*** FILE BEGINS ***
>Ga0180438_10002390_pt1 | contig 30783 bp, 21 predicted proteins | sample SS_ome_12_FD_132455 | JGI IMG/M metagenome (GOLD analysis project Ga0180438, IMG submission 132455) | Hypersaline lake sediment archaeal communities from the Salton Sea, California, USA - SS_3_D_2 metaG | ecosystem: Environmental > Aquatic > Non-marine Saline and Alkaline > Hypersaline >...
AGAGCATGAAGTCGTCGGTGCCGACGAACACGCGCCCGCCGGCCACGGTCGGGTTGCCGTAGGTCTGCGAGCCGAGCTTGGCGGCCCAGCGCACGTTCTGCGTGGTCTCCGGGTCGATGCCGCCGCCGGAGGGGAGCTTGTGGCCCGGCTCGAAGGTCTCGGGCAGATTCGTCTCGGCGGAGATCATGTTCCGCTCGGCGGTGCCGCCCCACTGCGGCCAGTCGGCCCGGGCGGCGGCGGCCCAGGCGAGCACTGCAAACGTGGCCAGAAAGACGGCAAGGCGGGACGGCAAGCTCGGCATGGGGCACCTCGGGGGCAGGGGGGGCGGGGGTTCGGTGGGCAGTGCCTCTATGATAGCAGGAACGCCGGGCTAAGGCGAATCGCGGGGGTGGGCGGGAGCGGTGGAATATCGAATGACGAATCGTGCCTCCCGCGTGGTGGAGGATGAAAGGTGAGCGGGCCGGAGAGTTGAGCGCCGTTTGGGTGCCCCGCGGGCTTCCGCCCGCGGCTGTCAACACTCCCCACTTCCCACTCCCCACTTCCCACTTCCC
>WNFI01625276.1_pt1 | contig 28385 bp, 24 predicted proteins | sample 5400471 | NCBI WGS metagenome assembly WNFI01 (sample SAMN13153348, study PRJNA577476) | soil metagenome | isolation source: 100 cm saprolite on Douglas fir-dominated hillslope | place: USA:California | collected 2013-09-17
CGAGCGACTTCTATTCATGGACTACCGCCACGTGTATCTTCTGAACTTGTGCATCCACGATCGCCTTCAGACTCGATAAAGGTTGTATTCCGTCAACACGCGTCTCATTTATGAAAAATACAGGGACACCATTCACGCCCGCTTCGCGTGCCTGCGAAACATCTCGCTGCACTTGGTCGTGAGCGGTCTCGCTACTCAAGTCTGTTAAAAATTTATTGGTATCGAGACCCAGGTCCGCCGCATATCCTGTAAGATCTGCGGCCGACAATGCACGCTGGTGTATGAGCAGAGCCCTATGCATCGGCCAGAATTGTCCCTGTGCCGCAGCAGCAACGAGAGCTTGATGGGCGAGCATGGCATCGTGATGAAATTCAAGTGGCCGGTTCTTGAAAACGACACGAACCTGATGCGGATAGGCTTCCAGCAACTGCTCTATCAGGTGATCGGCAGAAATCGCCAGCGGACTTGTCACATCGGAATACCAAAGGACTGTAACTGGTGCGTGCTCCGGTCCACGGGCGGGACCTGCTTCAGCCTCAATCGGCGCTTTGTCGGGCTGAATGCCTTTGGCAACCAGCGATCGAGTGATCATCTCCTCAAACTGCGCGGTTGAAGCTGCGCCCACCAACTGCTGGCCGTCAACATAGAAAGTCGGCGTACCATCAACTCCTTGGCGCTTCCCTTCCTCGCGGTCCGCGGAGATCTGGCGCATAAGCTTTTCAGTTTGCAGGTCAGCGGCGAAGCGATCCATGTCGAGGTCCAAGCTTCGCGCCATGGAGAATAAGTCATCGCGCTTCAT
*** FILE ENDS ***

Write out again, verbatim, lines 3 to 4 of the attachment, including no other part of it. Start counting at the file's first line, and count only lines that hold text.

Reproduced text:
>WNFI01625276.1_pt1 | contig 28385 bp, 24 predicted proteins | sample 5400471 | NCBI WGS metagenome assembly WNFI01 (sample SAMN13153348, study PRJNA577476) | soil metagenome | isolation source: 100 cm saprolite on Douglas fir-dominated hillslope | place: USA:California | collected 2013-09-17
CGAGCGACTTCTATTCATGGACTACCGCCACGTGTATCTTCTGAACTTGTGCATCCACGATCGCCTTCAGACTCGATAAAGGTTGTATTCCGTCAACACGCGTCTCATTTATGAAAAATACAGGGACACCATTCACGCCCGCTTCGCGTGCCTGCGAAACATCTCGCTGCACTTGGTCGTGAGCGGTCTCGCTACTCAAGTCTGTTAAAAATTTATTGGTATCGAGACCCAGGTCCGCCGCATATCCTGTAAGATCTGCGGCCGACAATGCACGCTGGTGTATGAGCAGAGCCCTATGCATCGGCCAGAATTGTCCCTGTGCCGCAGCAGCAACGAGAGCTTGATGGGCGAGCATGGCATCGTGATGAAATTCAAGTGGCCGGTTCTTGAAAACGACACGAACCTGATGCGGATAGGCTTCCAGCAACTGCTCTATCAGGTGATCGGCAGAAATCGCCAGCGGACTTGTCACATCGGAATACCAAAGGACTGTAACTGGTGCGTGCTCCGGTCCACGGGCGGGACCTGCTTCAGCCTCAATCGGCGCTTTGTCGGGCTGAATGCCTTTGGCAACCAGCGATCGAGTGATCATCTCCTCAAACTGCGCGGTTGAAGCTGCGCCCACCAACTGCTGGCCGTCAACATAGAAAGTCGGCGTACCATCAACTCCTTGGCGCTTCCCTTCCTCGCGGTCCGCGGAGATCTGGCGCATAAGCTTTTCAGTTTGCAGGTCAGCGGCGAAGCGATCCATGTCGAGGTCCAAGCTTCGCGCCATGGAGAATAAGTCATCGCGCTTCAT